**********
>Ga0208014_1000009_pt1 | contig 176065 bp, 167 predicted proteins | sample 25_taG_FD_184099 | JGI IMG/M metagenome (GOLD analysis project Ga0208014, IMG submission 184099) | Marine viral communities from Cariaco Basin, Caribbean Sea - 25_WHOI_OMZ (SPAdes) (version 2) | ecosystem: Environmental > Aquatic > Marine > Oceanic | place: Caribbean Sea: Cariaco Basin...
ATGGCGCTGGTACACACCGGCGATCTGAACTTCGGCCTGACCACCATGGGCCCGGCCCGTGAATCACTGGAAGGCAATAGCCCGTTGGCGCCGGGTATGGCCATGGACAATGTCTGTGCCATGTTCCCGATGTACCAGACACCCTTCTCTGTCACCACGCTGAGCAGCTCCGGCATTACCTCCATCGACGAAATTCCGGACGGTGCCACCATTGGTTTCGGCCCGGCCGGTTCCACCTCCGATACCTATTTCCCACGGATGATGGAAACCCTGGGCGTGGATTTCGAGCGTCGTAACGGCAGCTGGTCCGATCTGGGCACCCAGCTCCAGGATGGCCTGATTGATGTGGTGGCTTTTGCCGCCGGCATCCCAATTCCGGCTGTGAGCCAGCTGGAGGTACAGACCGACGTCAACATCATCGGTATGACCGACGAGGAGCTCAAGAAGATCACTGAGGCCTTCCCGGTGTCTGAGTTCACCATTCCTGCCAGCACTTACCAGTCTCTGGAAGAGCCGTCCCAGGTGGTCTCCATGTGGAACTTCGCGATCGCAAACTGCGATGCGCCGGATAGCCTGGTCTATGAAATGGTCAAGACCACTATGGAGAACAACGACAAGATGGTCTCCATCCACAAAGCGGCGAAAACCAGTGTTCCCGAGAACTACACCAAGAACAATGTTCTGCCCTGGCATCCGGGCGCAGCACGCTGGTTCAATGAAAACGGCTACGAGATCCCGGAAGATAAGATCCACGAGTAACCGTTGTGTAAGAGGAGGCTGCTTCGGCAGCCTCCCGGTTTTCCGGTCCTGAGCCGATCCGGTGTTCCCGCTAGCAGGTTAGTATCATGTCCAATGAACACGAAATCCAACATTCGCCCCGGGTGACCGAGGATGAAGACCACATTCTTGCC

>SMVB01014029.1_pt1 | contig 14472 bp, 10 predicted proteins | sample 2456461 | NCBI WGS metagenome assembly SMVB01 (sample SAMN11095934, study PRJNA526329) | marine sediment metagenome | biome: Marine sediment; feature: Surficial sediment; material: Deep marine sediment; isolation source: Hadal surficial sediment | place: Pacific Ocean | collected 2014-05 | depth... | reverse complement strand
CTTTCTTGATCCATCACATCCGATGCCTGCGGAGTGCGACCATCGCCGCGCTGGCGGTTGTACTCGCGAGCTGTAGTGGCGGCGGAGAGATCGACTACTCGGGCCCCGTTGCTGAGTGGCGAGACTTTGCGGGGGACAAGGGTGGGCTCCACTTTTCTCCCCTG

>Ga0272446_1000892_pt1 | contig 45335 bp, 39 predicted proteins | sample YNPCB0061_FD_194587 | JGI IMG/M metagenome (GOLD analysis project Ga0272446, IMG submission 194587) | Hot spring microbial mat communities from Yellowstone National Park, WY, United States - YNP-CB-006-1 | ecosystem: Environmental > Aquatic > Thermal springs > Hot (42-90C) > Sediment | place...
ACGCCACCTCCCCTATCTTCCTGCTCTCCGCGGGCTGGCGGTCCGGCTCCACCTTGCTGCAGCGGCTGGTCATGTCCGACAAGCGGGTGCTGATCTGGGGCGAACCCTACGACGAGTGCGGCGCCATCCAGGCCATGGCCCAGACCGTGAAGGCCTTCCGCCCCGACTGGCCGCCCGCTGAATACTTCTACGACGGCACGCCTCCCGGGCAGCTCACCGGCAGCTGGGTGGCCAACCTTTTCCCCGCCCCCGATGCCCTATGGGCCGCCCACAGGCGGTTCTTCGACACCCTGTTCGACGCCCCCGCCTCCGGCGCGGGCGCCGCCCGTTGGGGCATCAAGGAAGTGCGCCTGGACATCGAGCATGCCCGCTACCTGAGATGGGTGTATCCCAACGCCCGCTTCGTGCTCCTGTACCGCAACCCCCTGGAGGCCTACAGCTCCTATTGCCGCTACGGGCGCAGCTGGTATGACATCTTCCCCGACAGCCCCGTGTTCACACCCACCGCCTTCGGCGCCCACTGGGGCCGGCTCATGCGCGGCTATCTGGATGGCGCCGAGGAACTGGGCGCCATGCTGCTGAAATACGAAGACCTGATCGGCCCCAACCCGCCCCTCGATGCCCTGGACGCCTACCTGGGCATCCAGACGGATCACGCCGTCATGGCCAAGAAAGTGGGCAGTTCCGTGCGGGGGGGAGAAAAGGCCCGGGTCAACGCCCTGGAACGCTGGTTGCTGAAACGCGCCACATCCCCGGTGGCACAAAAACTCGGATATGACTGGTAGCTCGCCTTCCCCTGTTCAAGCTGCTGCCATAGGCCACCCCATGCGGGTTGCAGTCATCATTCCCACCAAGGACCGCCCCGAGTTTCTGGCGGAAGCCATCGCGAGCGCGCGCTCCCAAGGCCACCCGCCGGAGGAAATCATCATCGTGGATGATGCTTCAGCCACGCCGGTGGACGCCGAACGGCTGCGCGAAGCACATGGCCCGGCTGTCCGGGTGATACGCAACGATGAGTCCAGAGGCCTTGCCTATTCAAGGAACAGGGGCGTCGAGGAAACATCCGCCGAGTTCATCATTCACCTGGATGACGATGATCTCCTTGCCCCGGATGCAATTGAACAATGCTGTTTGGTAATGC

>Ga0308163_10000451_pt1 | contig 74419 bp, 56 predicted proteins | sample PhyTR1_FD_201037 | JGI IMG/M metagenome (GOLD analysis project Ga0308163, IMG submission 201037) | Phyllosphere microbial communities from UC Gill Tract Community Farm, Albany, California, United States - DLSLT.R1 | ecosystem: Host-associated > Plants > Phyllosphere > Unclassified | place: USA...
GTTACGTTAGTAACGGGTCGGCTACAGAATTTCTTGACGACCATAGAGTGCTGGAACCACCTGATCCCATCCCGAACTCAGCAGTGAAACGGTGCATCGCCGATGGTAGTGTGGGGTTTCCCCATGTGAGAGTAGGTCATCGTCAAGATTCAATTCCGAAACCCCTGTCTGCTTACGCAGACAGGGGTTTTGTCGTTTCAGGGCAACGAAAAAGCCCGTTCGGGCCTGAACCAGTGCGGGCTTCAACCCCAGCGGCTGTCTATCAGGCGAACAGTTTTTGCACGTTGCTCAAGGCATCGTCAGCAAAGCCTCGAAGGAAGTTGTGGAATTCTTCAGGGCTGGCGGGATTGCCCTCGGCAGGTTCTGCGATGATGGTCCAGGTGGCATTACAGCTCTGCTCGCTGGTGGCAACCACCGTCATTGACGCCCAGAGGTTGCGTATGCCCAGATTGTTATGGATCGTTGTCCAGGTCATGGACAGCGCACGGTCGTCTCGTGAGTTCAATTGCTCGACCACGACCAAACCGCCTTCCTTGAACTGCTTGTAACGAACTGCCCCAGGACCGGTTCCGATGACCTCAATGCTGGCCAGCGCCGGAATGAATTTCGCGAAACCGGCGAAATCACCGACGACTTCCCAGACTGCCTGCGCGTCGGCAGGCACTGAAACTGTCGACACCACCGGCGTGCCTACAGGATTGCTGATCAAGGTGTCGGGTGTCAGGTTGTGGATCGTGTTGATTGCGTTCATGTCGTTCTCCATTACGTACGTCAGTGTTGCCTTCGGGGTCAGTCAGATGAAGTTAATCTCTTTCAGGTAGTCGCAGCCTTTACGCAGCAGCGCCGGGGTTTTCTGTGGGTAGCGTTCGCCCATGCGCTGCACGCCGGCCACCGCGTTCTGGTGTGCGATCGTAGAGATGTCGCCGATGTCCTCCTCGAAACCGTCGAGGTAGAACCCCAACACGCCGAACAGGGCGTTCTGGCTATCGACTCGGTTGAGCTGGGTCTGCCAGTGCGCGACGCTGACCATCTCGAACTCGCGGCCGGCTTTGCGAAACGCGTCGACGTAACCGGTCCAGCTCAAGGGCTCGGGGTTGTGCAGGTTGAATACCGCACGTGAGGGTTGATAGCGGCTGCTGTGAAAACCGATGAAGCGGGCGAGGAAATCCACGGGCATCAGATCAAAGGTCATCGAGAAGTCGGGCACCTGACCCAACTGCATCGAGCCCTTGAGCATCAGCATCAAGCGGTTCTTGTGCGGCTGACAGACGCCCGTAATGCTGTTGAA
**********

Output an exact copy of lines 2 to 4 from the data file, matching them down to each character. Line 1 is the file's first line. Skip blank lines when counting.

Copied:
ATGGCGCTGGTACACACCGGCGATCTGAACTTCGGCCTGACCACCATGGGCCCGGCCCGTGAATCACTGGAAGGCAATAGCCCGTTGGCGCCGGGTATGGCCATGGACAATGTCTGTGCCATGTTCCCGATGTACCAGACACCCTTCTCTGTCACCACGCTGAGCAGCTCCGGCATTACCTCCATCGACGAAATTCCGGACGGTGCCACCATTGGTTTCGGCCCGGCCGGTTCCACCTCCGATACCTATTTCCCACGGATGATGGAAACCCTGGGCGTGGATTTCGAGCGTCGTAACGGCAGCTGGTCCGATCTGGGCACCCAGCTCCAGGATGGCCTGATTGATGTGGTGGCTTTTGCCGCCGGCATCCCAATTCCGGCTGTGAGCCAGCTGGAGGTACAGACCGACGTCAACATCATCGGTATGACCGACGAGGAGCTCAAGAAGATCACTGAGGCCTTCCCGGTGTCTGAGTTCACCATTCCTGCCAGCACTTACCAGTCTCTGGAAGAGCCGTCCCAGGTGGTCTCCATGTGGAACTTCGCGATCGCAAACTGCGATGCGCCGGATAGCCTGGTCTATGAAATGGTCAAGACCACTATGGAGAACAACGACAAGATGGTCTCCATCCACAAAGCGGCGAAAACCAGTGTTCCCGAGAACTACACCAAGAACAATGTTCTGCCCTGGCATCCGGGCGCAGCACGCTGGTTCAATGAAAACGGCTACGAGATCCCGGAAGATAAGATCCACGAGTAACCGTTGTGTAAGAGGAGGCTGCTTCGGCAGCCTCCCGGTTTTCCGGTCCTGAGCCGATCCGGTGTTCCCGCTAGCAGGTTAGTATCATGTCCAATGAACACGAAATCCAACATTCGCCCCGGGTGACCGAGGATGAAGACCACATTCTTGCC

>SMVB01014029.1_pt1 | contig 14472 bp, 10 predicted proteins | sample 2456461 | NCBI WGS metagenome assembly SMVB01 (sample SAMN11095934, study PRJNA526329) | marine sediment metagenome | biome: Marine sediment; feature: Surficial sediment; material: Deep marine sediment; isolation source: Hadal surficial sediment | place: Pacific Ocean | collected 2014-05 | depth... | reverse complement strand
CTTTCTTGATCCATCACATCCGATGCCTGCGGAGTGCGACCATCGCCGCGCTGGCGGTTGTACTCGCGAGCTGTAGTGGCGGCGGAGAGATCGACTACTCGGGCCCCGTTGCTGAGTGGCGAGACTTTGCGGGGGACAAGGGTGGGCTCCACTTTTCTCCCCTG